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Véronique Coty on bringing back iconic fragrances

Katie Nichol

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Véronique Coty on bringing back iconic fragrances

©Laurent Zabulon

François Coty’s great-granddaughter Véronique Coty talks to Luxe Packaging Insight about her passion project, reviving scents created a century ago by the “father of modern perfumery”. Spoturno 1921 is the first perfume to launch.

As well as presiding the Association François Coty, you’ve also founded La Cité des Parfums to commercialize revisited fragrances originally created by your great grandfather.

Yes. Founded in December 2019, La Cité des Parfums takes its name from the factory in Suresnes built by François Coty (born Joseph Marie François Spoturno), which employed some 4,000 staff in its heyday. Spoturno 1921, an extrait de parfum, is the first fragrance to launch.

For intellectual property reasons I can’t use the original names of the fragrances created by François Coty. Calling them Spoturno - his birth name before he took his mother’s name “Coti” and put a “y” to make it international - and adding the year in which they were created is a way to bring some much-needed modernity.

What is your development strategy for Spoturno?

We want to go slowly, with around one launch per year for the next three years. Some seven or eight fragrances, which I believe are true François Coty masterpieces, are planned: Spoturno 1917, 1909, 1906, 1905 and 1904 are all in the pipeline, culminating in Spoturno 1927 in 2027.

This month will see the launch of a 6ml version of Spoturno 1921 with a glass stopper, and if everything works well the next step will be a 40ml format with a cylindrical bottle, fitted with a pump and different cap which will be designed as more accessible for millennial consumers.

©Amaury Laparra

What can you tell us about the Made-in-France and craftsmanship approach you took to the scent and the packaging?

I’d say that our approach is artistic rather than commercial, and we wanted to create something extraordinary. I’ve opted for a hyper luxury model, targeting collectors and consumers looking for exceptional pieces. This means not skimping on ingredients and creating packaging that really stands out from the crowd. We didn’t want to offer extrait de parfum in an ordinary bottle and simple cardboard box.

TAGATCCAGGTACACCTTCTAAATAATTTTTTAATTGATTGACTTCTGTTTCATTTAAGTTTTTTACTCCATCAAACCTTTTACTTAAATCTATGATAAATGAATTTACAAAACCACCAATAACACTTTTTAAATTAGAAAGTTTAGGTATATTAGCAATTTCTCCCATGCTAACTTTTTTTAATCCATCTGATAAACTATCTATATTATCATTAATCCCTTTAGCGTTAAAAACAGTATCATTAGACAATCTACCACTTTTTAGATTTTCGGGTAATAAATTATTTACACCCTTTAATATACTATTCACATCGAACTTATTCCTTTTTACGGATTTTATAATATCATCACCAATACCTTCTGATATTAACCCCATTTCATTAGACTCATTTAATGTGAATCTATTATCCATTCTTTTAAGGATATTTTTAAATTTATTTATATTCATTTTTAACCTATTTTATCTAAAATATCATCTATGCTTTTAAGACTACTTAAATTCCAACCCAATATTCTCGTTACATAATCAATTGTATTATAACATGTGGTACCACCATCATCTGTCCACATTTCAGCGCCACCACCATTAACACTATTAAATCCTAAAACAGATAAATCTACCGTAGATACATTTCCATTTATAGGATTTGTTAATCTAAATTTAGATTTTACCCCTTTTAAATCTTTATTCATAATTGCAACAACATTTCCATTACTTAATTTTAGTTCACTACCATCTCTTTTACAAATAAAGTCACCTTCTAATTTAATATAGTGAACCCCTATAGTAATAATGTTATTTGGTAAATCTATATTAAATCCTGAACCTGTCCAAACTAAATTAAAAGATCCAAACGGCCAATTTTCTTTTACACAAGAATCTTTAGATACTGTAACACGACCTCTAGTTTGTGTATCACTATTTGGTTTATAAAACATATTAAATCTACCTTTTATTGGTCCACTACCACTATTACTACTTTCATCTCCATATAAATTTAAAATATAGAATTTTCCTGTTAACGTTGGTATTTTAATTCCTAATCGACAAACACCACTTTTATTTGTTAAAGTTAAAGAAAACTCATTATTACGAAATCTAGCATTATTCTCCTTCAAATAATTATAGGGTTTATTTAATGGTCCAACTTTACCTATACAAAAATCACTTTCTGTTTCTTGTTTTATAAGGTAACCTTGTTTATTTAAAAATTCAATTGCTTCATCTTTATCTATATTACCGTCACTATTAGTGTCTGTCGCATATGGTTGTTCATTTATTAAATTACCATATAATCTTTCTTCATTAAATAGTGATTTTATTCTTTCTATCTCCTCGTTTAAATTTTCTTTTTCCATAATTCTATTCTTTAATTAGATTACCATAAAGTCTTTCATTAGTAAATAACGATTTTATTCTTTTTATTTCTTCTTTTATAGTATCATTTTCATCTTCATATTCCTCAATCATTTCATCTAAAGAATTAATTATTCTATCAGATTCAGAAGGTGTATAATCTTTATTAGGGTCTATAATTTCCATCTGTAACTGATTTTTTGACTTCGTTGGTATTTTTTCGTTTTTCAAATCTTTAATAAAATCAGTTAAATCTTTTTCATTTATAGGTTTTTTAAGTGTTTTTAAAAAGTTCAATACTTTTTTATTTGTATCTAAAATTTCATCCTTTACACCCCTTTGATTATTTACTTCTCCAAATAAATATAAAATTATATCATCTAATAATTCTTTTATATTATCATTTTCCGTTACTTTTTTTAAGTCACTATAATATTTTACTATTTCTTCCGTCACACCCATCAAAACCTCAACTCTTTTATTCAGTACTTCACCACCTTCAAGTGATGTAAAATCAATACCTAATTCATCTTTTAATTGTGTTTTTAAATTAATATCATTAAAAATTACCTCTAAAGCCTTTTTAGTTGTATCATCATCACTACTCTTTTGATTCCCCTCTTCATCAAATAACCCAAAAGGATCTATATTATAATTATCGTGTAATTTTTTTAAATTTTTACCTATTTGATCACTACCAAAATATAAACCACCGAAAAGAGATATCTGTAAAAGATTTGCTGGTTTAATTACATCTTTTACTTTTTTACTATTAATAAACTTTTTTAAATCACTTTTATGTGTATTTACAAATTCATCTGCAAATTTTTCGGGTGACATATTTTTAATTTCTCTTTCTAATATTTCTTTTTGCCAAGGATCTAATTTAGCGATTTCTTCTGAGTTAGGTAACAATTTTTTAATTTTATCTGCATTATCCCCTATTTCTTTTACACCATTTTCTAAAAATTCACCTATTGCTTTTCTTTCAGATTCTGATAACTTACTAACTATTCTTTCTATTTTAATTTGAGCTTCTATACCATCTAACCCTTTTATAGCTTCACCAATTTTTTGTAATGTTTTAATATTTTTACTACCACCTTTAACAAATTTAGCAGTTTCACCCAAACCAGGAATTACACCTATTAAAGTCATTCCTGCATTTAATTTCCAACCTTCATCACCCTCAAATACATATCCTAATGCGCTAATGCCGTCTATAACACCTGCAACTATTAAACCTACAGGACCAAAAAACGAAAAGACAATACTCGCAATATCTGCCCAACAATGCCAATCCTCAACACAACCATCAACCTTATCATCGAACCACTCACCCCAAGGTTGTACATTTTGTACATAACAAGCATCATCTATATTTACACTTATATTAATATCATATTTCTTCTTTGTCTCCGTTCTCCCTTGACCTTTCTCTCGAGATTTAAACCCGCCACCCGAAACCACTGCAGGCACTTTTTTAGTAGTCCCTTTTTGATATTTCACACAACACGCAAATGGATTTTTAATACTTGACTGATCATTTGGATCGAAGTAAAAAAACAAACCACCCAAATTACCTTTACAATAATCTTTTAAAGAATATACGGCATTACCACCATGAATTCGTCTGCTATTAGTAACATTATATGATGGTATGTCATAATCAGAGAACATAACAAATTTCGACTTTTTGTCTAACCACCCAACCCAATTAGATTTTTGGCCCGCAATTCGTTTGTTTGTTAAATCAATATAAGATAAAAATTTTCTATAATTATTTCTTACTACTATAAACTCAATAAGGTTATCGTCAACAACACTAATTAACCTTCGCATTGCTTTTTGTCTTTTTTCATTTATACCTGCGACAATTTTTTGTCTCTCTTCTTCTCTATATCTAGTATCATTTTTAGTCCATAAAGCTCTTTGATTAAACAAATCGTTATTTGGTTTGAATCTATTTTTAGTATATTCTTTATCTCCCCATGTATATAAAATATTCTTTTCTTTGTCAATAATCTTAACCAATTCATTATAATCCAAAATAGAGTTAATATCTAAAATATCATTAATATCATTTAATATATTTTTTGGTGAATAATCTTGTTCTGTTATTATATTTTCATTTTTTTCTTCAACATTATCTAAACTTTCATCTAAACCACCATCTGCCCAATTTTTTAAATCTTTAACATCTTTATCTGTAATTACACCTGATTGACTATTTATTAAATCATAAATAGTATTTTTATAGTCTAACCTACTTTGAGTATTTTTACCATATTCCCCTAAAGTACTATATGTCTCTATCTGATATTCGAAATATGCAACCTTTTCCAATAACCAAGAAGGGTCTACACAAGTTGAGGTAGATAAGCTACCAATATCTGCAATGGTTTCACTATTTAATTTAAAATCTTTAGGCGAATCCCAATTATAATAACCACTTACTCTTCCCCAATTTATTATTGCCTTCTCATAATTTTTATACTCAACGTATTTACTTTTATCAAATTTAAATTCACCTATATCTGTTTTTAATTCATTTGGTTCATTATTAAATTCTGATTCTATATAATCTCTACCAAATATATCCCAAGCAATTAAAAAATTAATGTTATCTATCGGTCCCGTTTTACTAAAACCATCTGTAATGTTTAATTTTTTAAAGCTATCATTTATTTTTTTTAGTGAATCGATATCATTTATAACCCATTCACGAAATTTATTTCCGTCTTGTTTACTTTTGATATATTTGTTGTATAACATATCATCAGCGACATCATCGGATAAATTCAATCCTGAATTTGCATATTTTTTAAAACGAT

In terms of inspiration, we looked at packaging from the 1920s, with this idea of celebrating perfume. We wanted to present a perfumed work of art, rather than a perfume, so the arched “altar-box”, with its pedestal and almost religious connotations, works really well.


©Amaury Laparra

In the past, many artisans worked in the shadow of brands, even perfumers. I think today we need to recognize these talents. The savoir-faire of French artisans is worth its weight in gold. More than 20 different trades were involved in the creation of Spoturno 1921, from those who pick the flowers used in the formulas to the packaging artisans.

Which artisans did you work with for the packaging of Spoturno 1921?

Tristan Auer designed the entire “piece of art” – bottle, cap and secondary packaging. The bespoke, crystal flacons were made by Waltersperger. Each torch-blown, inlaid flower in the glass stopper (Adrian Colin) is unique, as is each, hand-decorated “altar-box”. Several artisans worked on these boxes: the metal structure is the work of Emporte-Pièces des Mauges, the crackle-effect décor with white gold Kintsugi is done by hand by Atelier l'Etoile, the gold leaf by Ateliers Gohard and the bespoke mirrors on the inside of the doors are the work of Kopper Glass. I learnt the baudruchage technique from dames de table and seal each flacon with the gold thread myself. The wooden boxes (Dardel) are satin lined and sheathed in paper from Winter. The bottles, stoppers and boxes are all individually numbered.


©Amaury Laparra

There’s something of a trend for reviving historic fragrance brands: Cherigan, Caron, Bien Aimé…

Yes. I see this as a very good sign for the market and it’s fantastic to witness the revival of these heritage brands. I think consumers are fed up with smelling the same fragrances, or poor quality scents. Perfumes of yesteryear are no longer considered old-fashioned scents, but rather real perfumes. Today we have anything and everything we want on the market, and there needs to be a return to more rare, qualitative and personalized products - everything that is the essence of perfumery.

©Amaury Laparra

 

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